How To Make A Survival Torch in the Wild

In this article, we will look at how to make a torch that will enable you to signal for help, move that fire to a different location, or light your way on a dark night.

All you need to make a survival torch is a handle, a wick, and fuel. These can be naturally occurring items in the woods or objects from your bug-out bag.

3 Ways To Make A Torch In The Woods

Method 1: The Organized Prepper

Depending on the contents of your bug-out bag, you may find you’ve got enough materials to make what some regard as the best torch ever.


  • Wick – fabric
  • Fuel – vegetable oil
  • Handle – branch

To make one of these, you must have brought both the fabric and the oil with you, which, if you’re an organized prepper, you probably did.

The material can be anything from a bandage to an old T-shirt or pair of socks, and you can use whatever oil you bring with you for cooking purposes as fuel.


  1. Cut a green branch, river cane, or something similar to use as a handle;
  2. Tear the fabric into strips;
  3. Melt the oil over the fire if necessary;
  4. Soak the fabric strips thoroughly in the melted oil;
  5. Wrap the fabric securely around one end of the stick.

The main problem with this method is that, as the wick burns, small burning fragments of fabric will drop away, leaving a dangerous trail of fiery breadcrumbs behind you.

If you have access to a piece of wire, as demonstrated in the video below, you could use this to secure the wick and reduce the risk of causing a wildfire.

Method 2: The Minimalist

This recipe is perfect for when a sudden change in weather transforms an afternoon hike in the woods into a struggle for survival.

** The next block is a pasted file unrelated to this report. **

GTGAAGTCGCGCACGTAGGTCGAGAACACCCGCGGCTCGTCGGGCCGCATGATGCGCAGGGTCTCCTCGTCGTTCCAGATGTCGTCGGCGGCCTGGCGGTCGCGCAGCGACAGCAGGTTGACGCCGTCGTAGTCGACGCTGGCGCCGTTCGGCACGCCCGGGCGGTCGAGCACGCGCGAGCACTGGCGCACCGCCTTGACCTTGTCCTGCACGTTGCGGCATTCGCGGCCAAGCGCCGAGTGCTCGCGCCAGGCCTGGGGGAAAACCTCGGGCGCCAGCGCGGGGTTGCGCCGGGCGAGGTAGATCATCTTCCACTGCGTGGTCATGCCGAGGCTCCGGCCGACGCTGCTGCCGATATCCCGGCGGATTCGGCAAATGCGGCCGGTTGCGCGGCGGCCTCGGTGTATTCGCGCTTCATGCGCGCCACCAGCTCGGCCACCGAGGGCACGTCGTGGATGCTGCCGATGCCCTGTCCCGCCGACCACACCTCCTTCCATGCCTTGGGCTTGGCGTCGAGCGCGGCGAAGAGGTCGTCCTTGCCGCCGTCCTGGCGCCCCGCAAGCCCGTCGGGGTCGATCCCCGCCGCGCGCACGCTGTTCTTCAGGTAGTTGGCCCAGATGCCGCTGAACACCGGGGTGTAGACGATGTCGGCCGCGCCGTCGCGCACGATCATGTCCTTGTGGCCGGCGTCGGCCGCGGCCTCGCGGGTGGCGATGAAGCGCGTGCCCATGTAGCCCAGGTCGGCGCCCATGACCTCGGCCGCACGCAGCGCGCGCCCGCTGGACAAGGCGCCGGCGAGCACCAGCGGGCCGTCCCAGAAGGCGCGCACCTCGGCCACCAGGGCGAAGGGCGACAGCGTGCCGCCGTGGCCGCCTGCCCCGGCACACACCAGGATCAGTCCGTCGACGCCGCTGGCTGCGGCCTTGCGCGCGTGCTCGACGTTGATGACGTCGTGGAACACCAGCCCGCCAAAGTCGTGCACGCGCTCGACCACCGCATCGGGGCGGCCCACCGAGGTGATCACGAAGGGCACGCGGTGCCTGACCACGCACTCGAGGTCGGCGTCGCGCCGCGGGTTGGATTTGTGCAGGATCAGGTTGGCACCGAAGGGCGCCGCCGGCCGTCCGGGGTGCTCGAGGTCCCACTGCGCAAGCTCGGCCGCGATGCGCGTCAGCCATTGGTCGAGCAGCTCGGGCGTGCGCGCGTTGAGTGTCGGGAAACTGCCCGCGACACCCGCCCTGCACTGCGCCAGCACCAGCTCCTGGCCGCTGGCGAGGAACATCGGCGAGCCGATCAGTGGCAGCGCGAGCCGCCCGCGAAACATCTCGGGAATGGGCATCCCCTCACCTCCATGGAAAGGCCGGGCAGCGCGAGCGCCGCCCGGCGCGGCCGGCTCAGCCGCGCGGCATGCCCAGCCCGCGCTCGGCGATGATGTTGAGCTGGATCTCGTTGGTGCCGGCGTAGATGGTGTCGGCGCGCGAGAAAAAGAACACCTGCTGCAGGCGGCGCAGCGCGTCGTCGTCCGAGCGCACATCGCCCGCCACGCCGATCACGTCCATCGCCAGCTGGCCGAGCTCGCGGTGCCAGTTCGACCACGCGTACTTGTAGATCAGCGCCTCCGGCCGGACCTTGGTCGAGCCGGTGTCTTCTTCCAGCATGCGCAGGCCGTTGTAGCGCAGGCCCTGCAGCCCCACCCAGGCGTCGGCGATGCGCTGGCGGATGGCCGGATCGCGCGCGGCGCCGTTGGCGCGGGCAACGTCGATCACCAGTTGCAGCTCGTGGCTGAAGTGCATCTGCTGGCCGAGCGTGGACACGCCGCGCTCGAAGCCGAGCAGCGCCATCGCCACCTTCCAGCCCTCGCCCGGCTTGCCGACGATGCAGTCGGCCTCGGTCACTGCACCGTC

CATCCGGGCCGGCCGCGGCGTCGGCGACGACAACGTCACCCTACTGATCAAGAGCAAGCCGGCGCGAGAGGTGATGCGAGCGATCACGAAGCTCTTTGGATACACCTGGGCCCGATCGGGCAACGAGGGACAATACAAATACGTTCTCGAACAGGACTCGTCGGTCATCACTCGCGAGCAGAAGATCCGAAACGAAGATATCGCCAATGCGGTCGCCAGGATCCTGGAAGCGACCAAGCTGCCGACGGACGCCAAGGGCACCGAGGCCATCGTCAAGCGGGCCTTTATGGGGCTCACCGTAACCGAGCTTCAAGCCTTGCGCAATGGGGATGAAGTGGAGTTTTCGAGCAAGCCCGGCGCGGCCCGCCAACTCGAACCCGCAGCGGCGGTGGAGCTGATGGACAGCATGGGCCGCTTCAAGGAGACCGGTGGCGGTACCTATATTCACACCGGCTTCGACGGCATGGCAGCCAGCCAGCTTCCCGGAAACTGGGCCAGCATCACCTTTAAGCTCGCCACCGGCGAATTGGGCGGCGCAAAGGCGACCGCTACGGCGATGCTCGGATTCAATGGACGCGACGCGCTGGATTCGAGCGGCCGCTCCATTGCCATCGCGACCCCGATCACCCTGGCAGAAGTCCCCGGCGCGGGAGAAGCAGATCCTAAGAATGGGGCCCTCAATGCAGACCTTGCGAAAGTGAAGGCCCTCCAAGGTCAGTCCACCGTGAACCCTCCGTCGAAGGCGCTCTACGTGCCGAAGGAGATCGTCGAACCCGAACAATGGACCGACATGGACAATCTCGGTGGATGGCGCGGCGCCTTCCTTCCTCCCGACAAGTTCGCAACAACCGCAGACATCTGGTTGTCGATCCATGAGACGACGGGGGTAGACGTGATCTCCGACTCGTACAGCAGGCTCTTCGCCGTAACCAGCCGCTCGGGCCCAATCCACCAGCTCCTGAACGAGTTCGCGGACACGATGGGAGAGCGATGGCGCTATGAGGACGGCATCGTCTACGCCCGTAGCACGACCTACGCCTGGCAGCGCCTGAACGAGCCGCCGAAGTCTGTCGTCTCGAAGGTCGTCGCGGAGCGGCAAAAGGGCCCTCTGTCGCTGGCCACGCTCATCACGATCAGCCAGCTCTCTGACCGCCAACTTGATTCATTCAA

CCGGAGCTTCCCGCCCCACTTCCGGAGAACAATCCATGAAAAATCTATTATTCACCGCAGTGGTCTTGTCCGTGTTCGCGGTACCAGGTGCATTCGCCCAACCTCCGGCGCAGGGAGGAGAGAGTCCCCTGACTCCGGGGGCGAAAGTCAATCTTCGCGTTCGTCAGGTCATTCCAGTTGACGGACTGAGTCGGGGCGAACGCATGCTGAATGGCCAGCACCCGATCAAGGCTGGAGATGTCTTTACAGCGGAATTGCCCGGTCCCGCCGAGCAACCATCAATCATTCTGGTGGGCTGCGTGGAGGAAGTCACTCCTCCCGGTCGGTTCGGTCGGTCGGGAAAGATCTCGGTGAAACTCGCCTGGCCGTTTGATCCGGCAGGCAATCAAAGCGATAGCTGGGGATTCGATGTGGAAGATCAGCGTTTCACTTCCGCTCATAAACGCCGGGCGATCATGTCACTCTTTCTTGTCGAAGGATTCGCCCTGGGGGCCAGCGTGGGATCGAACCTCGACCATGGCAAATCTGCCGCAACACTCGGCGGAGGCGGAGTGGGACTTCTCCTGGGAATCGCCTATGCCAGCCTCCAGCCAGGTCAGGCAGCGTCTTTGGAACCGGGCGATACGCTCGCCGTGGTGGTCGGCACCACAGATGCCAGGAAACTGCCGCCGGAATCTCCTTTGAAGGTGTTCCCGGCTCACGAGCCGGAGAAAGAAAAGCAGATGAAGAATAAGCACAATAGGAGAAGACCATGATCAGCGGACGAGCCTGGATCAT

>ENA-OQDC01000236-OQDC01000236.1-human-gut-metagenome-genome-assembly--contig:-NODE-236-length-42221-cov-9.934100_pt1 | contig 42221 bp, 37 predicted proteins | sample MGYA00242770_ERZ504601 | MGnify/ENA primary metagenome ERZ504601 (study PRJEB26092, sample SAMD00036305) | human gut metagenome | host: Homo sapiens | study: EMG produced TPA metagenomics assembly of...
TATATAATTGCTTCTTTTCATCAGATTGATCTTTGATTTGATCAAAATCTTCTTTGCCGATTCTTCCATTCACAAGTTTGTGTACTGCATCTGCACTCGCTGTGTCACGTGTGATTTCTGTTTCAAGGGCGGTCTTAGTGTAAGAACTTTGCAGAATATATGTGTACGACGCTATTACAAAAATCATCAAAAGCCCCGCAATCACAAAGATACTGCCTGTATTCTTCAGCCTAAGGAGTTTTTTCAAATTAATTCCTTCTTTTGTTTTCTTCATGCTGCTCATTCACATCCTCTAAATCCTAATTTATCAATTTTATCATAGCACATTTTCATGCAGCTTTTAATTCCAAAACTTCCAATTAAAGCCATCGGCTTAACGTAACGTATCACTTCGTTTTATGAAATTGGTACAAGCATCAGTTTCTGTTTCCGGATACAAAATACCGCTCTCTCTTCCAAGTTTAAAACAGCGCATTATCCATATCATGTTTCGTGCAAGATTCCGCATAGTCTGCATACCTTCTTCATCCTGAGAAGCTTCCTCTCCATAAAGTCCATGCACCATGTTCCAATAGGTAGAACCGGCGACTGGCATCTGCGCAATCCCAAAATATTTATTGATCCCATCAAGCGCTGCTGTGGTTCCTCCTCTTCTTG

All the materials occur naturally, so all you have to do is source a green branch for the handle and some strips of birch bark that will act as fuel and wick.


  1. Holding your branch handle vertically, cut a cross into one end using a bushcraft knife;
  2. Now split the branch along those incisions as demonstrated in the tutorial below;
  3. Open up the splayed ends of the branch;
  4. Peel off strips of birch bark and wind them into your splayed stick, bearing in mind that if you want a larger flame and, therefore, more light, keep the head bigger and more loosely packed. For a longer-lasting torch, pack the birch strips in more tightly.

Method 3: The Ultimate Survivalist

This pine pitch torch is simple yet effective. If you’re trying to survive on the West Coast of the United States, where few birch trees grow, it’s also a great alternative to the minimalist torch detailed above.

The method is much the same as for the birch bark torch, so you’ll start by splitting the end of a greenwood stick to create a vessel for your wick and fuel.

Now, you must source and harvest resin from a pine, spruce, or fir tree. These trees produce resin to protect themselves, so it will usually form where the bark has been damaged by a branch breaking off. You can remove this soft resin easily with a knife and without causing any damage to the tree.

You can make the wick using a pine cone, a cattail, or a spare pair of socks.

Now you’ve gathered your materials, let’s look at the process.


  1. Secure your handle by sticking it into the ground with the splayed end upwards;
  2. Use sticks to hold open the splayed ends of the handle temporarily;
  3. if you remembered to bring a pair of survival gloves along, melt your resin over a fire using a recycled tin or similar item. You can then coat your wick in the melted resin by dipping it into the tin;
  4. If you don’t have the means to melt the resin, you can smear it onto your chosen wick in its original form, although this may not be quite as effective;
  5. Insert the wick into the split ends of the handle;
  6. Remove the sticks that were holding the ends open – this will secure the wick more firmly;
  7. Pour or smear more resin onto the wick before lighting.


Now, you have three different ways to make a torch in the woods; you should be able to survive in any forest in the world.

You won’t necessarily be able to rely on birch bark or pine resin, but you should be able to find suitable alternatives in any environment.

Better still, you’ll have a torch to send a distress signal, which might just mean that help comes before darkness falls, so you won’t have to use it to light your way or keep wild animals at bay.

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